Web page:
“Screens” is the first track on ODDSAC to evoke the Campfire Songs acoustic guitar mode of Animal Collective, and the song is an inspired choice for the visual storytelling. A lonely man rows a boat at night, as the light of the moon reflects on the water. However, rather than continue to develop what are clearly his primary motifs for this work, Perez detours again into what amounts to colored static for “Urban Creme”, which weighs down the middle of the film and is soundtracked by passable electronic/keyboard textures.
Two related segments, “Working” and “Tantrum Barb”, combine Feels-style tunes with footage of a guy in an Edgar Winter wig walking across rocks and assembling a drum kit. Noise/static inserts interrupt the action, but their brevity and spontaneity create energy rather than distract from the development of the images. These segments inventively walk the line between literal and abstract interpretations. “Tantrum Barb” is arguably the most percussive song on ODDSAC, and the Edgar Winter figure literally maintains the beat on the drum kit he has assembled. However, this more traditional “music video” thread is juxtaposed with the return of the now-crazed man from “Satin Orb Wash” and a large dose of rapid cutting and digital manipulation of other shots that lack context.
The most narratively coherent section of ODDSAC occurs across “Lady on the Lake”, “Fried Camp”, and “Fried Vamp”. In “Lady on the Lake”, fevered vocals correspond well with the nighttime hunt of the boatman from “Screens”. Here he seems far more menacing, and once again his journey unites water and fire, as the light of a campfire beckons him across the woods towards a family camping by a lake. The editing of this section is particularly noteworthy for the suspense it builds between the hunter and his prey. “Fried Camp” is shocking because even though the previous scene has suggested that the family is in danger, its demise via marshmallows and vampirism is a unique, see-it-to-believe-it moment sure to please horror fans. Animal Collective provides the scene with screams and insistent keyboard action that intensify the marshmallowy, bloody terror. The storyline comes to a close with pun-titled “Fried Vamp”, in which sunlight assails the vampire over a soundtrack of nauseating electronic oscillations. To illustrate the effect of the sun on the vampire, Perez resurrects the pink and blue colors from “Green Beans”, this time using practical effects.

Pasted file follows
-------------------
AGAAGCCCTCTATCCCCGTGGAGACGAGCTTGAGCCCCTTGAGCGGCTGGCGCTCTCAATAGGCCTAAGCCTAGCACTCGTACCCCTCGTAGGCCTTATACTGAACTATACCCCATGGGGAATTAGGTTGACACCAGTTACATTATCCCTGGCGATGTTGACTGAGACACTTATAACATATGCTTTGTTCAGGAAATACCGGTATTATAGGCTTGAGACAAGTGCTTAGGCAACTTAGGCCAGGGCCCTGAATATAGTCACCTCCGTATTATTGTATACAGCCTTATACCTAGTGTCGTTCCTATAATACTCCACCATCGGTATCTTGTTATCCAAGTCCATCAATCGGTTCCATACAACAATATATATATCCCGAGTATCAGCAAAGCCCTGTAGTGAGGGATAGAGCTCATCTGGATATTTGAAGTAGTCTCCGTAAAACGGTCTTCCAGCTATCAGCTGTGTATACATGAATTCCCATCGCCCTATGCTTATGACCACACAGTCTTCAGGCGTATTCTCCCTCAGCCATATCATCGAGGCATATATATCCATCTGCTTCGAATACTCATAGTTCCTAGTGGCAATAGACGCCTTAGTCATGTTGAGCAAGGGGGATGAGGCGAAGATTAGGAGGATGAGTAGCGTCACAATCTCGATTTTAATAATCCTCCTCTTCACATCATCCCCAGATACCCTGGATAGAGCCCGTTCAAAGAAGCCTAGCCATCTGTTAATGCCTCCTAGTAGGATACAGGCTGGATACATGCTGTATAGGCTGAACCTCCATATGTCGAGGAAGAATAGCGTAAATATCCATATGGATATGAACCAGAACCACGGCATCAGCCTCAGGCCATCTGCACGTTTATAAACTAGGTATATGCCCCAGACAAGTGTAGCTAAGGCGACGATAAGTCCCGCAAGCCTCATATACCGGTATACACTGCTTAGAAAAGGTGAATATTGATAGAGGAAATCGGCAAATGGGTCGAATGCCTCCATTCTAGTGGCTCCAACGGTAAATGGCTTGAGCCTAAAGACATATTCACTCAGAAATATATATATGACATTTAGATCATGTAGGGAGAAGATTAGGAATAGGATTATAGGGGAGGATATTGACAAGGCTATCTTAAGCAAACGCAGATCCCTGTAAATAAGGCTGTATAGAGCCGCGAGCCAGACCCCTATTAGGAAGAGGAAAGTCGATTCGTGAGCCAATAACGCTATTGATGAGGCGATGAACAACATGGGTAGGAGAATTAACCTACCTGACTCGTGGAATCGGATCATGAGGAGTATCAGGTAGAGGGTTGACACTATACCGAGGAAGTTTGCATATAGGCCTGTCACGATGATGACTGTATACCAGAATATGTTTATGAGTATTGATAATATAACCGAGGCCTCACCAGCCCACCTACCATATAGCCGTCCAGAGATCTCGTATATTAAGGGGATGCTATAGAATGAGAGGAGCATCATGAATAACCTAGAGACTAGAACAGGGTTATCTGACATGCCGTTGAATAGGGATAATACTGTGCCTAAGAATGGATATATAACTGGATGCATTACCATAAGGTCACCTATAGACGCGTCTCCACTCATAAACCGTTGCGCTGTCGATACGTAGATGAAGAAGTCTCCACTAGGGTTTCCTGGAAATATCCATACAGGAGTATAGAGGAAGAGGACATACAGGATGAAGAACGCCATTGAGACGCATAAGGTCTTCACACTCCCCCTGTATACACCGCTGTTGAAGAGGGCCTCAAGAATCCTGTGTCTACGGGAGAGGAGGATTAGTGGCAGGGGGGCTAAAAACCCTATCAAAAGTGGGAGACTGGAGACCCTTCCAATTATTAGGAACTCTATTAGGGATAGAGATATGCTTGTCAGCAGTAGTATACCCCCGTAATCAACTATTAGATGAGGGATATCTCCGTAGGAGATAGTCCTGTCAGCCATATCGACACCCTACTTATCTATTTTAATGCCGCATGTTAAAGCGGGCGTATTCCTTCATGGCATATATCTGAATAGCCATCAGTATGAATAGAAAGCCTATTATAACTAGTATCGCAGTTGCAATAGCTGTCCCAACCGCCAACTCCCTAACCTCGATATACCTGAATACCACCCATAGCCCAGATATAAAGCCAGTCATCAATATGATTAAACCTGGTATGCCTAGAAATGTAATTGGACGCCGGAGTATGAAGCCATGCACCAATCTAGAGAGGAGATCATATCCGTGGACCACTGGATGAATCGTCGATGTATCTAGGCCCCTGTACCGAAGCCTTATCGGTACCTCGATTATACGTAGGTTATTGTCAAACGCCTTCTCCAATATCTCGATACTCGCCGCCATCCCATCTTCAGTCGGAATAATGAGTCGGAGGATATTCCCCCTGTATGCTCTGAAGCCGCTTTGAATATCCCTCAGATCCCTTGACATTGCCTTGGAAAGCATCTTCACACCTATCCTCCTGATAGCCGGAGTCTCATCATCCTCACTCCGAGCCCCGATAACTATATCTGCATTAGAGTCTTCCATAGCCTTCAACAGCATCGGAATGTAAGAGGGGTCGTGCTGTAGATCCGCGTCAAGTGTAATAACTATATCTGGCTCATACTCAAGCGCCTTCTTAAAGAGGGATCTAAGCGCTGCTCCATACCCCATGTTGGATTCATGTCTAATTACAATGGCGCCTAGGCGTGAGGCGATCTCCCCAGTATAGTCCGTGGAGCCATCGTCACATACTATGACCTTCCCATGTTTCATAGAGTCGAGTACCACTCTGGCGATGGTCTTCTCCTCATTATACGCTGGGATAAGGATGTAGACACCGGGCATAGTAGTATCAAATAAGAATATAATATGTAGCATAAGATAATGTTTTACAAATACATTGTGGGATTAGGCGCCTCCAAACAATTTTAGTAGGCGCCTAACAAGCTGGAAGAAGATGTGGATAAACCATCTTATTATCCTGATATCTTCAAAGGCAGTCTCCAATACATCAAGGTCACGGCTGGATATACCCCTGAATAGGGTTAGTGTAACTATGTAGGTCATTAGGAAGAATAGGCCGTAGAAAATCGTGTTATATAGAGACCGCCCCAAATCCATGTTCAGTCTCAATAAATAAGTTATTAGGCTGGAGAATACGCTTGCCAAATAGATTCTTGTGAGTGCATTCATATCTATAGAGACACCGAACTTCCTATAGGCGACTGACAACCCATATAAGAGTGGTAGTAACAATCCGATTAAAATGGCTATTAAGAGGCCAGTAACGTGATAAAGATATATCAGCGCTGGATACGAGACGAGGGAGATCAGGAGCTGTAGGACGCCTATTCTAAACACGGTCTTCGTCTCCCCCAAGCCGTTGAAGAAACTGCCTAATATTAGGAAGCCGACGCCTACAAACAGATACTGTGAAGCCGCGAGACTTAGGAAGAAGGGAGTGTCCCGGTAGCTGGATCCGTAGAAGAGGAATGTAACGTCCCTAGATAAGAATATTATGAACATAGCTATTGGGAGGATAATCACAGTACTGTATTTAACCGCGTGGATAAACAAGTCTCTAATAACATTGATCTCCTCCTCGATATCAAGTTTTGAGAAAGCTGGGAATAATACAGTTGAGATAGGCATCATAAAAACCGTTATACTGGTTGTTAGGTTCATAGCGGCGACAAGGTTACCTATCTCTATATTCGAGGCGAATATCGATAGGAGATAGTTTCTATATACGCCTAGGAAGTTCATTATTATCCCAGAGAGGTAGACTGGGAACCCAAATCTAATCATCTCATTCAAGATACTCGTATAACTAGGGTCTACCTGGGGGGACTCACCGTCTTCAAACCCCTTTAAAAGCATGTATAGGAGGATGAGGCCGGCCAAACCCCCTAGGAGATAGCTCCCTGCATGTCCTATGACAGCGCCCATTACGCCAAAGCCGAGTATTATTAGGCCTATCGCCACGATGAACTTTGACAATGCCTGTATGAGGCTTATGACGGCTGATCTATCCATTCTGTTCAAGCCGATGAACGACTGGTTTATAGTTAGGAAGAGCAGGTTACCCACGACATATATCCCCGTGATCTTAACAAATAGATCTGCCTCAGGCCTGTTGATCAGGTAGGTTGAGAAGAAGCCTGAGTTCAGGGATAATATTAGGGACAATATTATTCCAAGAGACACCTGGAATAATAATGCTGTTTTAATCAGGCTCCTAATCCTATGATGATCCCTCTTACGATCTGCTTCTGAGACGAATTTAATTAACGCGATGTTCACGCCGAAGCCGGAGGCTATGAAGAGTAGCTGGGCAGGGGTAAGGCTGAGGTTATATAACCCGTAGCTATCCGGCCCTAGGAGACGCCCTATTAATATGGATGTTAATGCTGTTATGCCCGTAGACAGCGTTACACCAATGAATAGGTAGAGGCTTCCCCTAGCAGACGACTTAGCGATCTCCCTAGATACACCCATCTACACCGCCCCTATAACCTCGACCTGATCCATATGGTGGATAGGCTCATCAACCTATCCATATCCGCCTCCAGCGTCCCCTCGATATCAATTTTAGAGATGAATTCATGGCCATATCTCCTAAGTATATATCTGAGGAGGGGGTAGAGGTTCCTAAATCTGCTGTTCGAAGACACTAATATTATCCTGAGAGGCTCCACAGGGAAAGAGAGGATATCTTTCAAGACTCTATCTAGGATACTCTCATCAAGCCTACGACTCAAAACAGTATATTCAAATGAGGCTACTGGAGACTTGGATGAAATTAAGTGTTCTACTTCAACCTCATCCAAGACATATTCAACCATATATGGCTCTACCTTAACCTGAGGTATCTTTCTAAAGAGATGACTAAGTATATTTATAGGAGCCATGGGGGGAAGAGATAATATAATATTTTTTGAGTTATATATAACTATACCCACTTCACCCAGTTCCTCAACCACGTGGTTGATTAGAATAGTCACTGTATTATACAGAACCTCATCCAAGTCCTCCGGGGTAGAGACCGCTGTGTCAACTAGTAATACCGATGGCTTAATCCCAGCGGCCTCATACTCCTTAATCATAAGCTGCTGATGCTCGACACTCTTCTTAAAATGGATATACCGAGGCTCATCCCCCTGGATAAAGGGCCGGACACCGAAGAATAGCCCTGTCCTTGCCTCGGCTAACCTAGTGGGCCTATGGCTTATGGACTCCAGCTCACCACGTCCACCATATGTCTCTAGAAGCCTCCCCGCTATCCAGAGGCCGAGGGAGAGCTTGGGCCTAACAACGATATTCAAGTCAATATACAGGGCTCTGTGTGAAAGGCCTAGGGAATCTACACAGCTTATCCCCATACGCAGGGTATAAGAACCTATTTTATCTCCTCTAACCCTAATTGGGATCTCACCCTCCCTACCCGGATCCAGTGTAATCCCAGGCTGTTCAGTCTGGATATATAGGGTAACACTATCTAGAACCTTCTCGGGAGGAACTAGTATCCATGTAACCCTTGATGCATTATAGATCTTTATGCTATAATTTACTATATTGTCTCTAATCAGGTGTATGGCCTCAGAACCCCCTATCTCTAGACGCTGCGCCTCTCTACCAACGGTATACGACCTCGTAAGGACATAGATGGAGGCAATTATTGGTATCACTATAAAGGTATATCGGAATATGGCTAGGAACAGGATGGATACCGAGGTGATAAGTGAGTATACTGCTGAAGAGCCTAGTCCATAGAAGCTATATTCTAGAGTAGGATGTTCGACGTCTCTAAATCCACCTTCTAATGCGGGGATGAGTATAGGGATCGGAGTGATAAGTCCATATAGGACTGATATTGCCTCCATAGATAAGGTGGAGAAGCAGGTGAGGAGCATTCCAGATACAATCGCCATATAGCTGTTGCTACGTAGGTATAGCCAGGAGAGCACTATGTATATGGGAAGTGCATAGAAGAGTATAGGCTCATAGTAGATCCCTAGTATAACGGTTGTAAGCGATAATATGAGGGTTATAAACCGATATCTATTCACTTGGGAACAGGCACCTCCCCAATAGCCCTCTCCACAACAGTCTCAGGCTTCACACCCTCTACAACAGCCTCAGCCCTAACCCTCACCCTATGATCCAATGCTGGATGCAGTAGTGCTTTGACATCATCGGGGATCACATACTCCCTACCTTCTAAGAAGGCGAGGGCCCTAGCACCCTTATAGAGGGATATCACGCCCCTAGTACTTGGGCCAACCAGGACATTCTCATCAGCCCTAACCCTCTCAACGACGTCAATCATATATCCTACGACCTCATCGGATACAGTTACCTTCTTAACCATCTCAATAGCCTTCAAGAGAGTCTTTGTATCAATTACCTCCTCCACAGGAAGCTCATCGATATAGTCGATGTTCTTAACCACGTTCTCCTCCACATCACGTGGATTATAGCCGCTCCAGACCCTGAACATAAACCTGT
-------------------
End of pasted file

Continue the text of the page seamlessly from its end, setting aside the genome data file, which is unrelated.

After the thrill of the three-song arc that ends in daylight horror, the conclusion of ODDSAC is a bit of a letdown. “Mess Hour House” and “What Happened?” are not as well executed as the other live-action material on the album, and the scenario of a cooking party-turned food fight/dance party feels out of place with the tone of the preceding segments. Sonically, “What Happened?” is in the style of Merriweather Post Pavilion and seems designed to leave the viewer feeling ecstatic and in the mood to dance. However, the images and staging are anticlimactic, aiming for catharsis but mostly achieving awkwardness. ODDSAC more often than not benefits from its creators’ keen alternation of uneasiness and release, so the failure to better synthesize those qualities at the end is especially palpable.
We all know how critical it is to keep independent voices alive and strong on the Internet. Please consider a donation to support our work as independent cultural critics and historians. Your donation will help PopMatters stay viable through these changing and challenging times. Thanks everyone.